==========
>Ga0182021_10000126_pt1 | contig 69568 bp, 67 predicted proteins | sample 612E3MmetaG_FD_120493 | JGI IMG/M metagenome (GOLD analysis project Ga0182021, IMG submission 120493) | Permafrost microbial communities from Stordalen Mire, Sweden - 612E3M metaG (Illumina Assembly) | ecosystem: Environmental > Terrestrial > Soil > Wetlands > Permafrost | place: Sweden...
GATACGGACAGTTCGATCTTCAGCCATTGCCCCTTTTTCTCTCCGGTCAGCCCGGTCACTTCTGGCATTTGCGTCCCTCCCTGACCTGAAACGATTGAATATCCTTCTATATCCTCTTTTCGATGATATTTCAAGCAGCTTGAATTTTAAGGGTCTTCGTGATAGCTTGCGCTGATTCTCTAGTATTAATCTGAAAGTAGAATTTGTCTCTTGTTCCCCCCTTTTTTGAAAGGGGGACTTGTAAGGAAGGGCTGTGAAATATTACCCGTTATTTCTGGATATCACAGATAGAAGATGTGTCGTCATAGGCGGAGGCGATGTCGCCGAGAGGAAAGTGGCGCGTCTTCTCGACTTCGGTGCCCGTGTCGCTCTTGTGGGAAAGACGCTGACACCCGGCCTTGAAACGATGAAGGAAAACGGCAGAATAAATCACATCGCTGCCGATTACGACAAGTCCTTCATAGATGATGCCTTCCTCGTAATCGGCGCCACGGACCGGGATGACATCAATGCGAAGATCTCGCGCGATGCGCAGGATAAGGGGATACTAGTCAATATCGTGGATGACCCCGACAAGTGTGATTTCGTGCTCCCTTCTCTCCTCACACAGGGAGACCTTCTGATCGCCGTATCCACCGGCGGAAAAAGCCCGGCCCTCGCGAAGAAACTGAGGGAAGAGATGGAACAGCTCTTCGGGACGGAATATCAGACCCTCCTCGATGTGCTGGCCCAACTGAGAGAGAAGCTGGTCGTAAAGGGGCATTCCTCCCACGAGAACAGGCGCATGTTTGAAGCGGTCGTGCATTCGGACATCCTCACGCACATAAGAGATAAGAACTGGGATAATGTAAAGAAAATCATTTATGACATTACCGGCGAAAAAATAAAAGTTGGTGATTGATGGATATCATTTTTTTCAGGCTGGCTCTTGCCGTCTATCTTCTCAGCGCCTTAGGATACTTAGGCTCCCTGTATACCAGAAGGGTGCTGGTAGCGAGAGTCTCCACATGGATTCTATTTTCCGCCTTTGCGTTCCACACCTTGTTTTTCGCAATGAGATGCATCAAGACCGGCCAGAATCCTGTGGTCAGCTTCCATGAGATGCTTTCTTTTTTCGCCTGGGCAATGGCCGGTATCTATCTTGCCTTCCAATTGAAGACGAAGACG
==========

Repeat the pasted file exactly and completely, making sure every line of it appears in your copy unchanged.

>Ga0182021_10000126_pt1 | contig 69568 bp, 67 predicted proteins | sample 612E3MmetaG_FD_120493 | JGI IMG/M metagenome (GOLD analysis project Ga0182021, IMG submission 120493) | Permafrost microbial communities from Stordalen Mire, Sweden - 612E3M metaG (Illumina Assembly) | ecosystem: Environmental > Terrestrial > Soil > Wetlands > Permafrost | place: Sweden...
GATACGGACAGTTCGATCTTCAGCCATTGCCCCTTTTTCTCTCCGGTCAGCCCGGTCACTTCTGGCATTTGCGTCCCTCCCTGACCTGAAACGATTGAATATCCTTCTATATCCTCTTTTCGATGATATTTCAAGCAGCTTGAATTTTAAGGGTCTTCGTGATAGCTTGCGCTGATTCTCTAGTATTAATCTGAAAGTAGAATTTGTCTCTTGTTCCCCCCTTTTTTGAAAGGGGGACTTGTAAGGAAGGGCTGTGAAATATTACCCGTTATTTCTGGATATCACAGATAGAAGATGTGTCGTCATAGGCGGAGGCGATGTCGCCGAGAGGAAAGTGGCGCGTCTTCTCGACTTCGGTGCCCGTGTCGCTCTTGTGGGAAAGACGCTGACACCCGGCCTTGAAACGATGAAGGAAAACGGCAGAATAAATCACATCGCTGCCGATTACGACAAGTCCTTCATAGATGATGCCTTCCTCGTAATCGGCGCCACGGACCGGGATGACATCAATGCGAAGATCTCGCGCGATGCGCAGGATAAGGGGATACTAGTCAATATCGTGGATGACCCCGACAAGTGTGATTTCGTGCTCCCTTCTCTCCTCACACAGGGAGACCTTCTGATCGCCGTATCCACCGGCGGAAAAAGCCCGGCCCTCGCGAAGAAACTGAGGGAAGAGATGGAACAGCTCTTCGGGACGGAATATCAGACCCTCCTCGATGTGCTGGCCCAACTGAGAGAGAAGCTGGTCGTAAAGGGGCATTCCTCCCACGAGAACAGGCGCATGTTTGAAGCGGTCGTGCATTCGGACATCCTCACGCACATAAGAGATAAGAACTGGGATAATGTAAAGAAAATCATTTATGACATTACCGGCGAAAAAATAAAAGTTGGTGATTGATGGATATCATTTTTTTCAGGCTGGCTCTTGCCGTCTATCTTCTCAGCGCCTTAGGATACTTAGGCTCCCTGTATACCAGAAGGGTGCTGGTAGCGAGAGTCTCCACATGGATTCTATTTTCCGCCTTTGCGTTCCACACCTTGTTTTTCGCAATGAGATGCATCAAGACCGGCCAGAATCCTGTGGTCAGCTTCCATGAGATGCTTTCTTTTTTCGCCTGGGCAATGGCCGGTATCTATCTTGCCTTCCAATTGAAGACGAAGACG